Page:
Convention is 'PUSH' for civil rights, jobs, other issues

The opening day of events for the 40th Annual Conference of the Rainbow PUSH Coalition and Citizenship Education Fund was held Saturday at the civil rights organization’s headquarters, 930 E. 50th Street. This year’s conference focuses on upholding the ga

The opening day of events for the 40th Annual Conference of the Rainbow PUSH Coalition and Citizenship Education Fund was held Saturday at the civil rights organization’s headquarters, 930 E. 50th Street. This year’s conference focuses on upholding the gains of the Civil Rights Movement.

Rainbow PUSH Founder and President Rev. Jesse L. Jackson was flanked by a bevy of local and national leaders as opening day – with its “Chaos to the Community…Where do we go from here?” theme – doubled as the weekly television taping for the organization.

A panel of civil rights advocates, policy makers and legislators offered solutions to social disparities that they agreed continues plague urban communities and the working poor.

"If we don’t deal with taking back our civil rights. We will be marginalized," Foster Stringer, a Rainbow PUSH member, said Saturday.

Then, popular talk show and radio host, author and political commentator Tavis Smiley moderated a panel discussion with the wrongfully convicted. The session addressed how these individuals can put their lives back together after serving time for crimes they didn’t commit.

It was a subject very familiar to Oscar Walden Jr.

In 1951, he was sentenced and spent 14 years in prison for a rape he says he didn’t commit. He was released in 1965 and has since been pardoned by former Illinois Gov. George Ryan.

"I think we need to pursue the innocence of prisoners and their releases," Walden told the Defender.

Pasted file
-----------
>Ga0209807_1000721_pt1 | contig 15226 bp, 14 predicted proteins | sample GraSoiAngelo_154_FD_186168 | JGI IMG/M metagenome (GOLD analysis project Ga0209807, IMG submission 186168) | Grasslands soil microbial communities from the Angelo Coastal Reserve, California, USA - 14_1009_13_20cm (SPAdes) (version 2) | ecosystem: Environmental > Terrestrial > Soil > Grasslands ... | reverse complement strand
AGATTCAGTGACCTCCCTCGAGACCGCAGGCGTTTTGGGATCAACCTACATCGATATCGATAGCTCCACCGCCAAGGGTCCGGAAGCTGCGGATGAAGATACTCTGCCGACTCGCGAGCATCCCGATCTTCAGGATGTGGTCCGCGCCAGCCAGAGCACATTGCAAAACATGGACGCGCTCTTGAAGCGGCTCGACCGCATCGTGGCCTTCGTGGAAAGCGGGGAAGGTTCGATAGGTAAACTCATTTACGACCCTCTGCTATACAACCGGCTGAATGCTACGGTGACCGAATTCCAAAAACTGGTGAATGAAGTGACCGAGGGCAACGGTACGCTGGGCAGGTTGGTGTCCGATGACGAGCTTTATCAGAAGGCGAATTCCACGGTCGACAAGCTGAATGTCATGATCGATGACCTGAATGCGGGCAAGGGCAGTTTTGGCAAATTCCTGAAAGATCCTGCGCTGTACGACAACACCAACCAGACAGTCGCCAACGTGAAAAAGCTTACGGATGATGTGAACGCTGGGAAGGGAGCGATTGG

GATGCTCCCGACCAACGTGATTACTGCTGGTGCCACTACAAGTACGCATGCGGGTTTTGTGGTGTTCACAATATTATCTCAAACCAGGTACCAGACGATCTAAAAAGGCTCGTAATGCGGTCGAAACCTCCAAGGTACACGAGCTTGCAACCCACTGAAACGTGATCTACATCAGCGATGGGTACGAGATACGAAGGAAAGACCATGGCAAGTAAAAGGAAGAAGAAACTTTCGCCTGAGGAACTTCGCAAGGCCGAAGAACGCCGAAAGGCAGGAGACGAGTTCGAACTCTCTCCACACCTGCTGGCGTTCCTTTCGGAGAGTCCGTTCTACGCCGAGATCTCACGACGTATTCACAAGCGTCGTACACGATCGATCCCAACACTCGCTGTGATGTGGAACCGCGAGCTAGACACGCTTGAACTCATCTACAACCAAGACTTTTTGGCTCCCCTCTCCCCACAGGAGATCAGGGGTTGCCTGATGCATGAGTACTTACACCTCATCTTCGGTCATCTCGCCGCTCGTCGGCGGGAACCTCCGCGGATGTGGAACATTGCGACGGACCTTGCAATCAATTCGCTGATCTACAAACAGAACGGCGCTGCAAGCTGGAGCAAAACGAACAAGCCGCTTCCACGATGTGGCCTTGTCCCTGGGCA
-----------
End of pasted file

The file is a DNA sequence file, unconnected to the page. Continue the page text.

At Sunday’s jobs rally, other economic, union and political leaders joined Jackson in calling for a national spotlight on unemployment, workers rights and voting rights.

Jackson told the crowd of people packed into a PUSH headquarters ante room that legislation on the issues has been “too slow,” litigation has been marred in red tape and it is “now time for a massive street demonstration.”

Bennett College for Women (Greensboro, S.C.) President Julianne Malveaux said disparities in employment status, education and some civil rights are “helping to make our nation a third world nation.”

And Robert Borosage, founder and president of the Institute for America’s future, said “the only thing that’s going to stop this … is if people get up and make themselves heard. … As bad as you think things are, they’re worse,” he said Sunday.

After the press conference dozens of people handed their resume to the SEIU International union president, Mary Kay Henry, who said she would take the resumes and assist PUSH with matching them to employers taking part in the convention’s job fair.

Monday saw the convention move to the Chicago Hilton and Towers, 720 S. Michigan Ave., for the remainder of its run. Gov. Pat Quinn spoke at the business luncheon attended by a number of top corporations, entrepreneurs, state legislators and others. The Comcast NBCUniversal deal was one of several discussions held during the day. Then Monday night, the organization’s youth charity arm, PUSH Excel, awarded thousands of dollars in scholarships to college-bound students. PUSH Excel boasts giving more than $3 million in scholarships in the last 30 years.

Tuesday’s agenda focused on housing issues, including foreclosures, and faith leaders. An athletic banquet that night and a veteran’s roundtable and women’s luncheon on Wednesday would help close out PUSH’s 40th annual convention.

Copyright 2011 Chicago Defender

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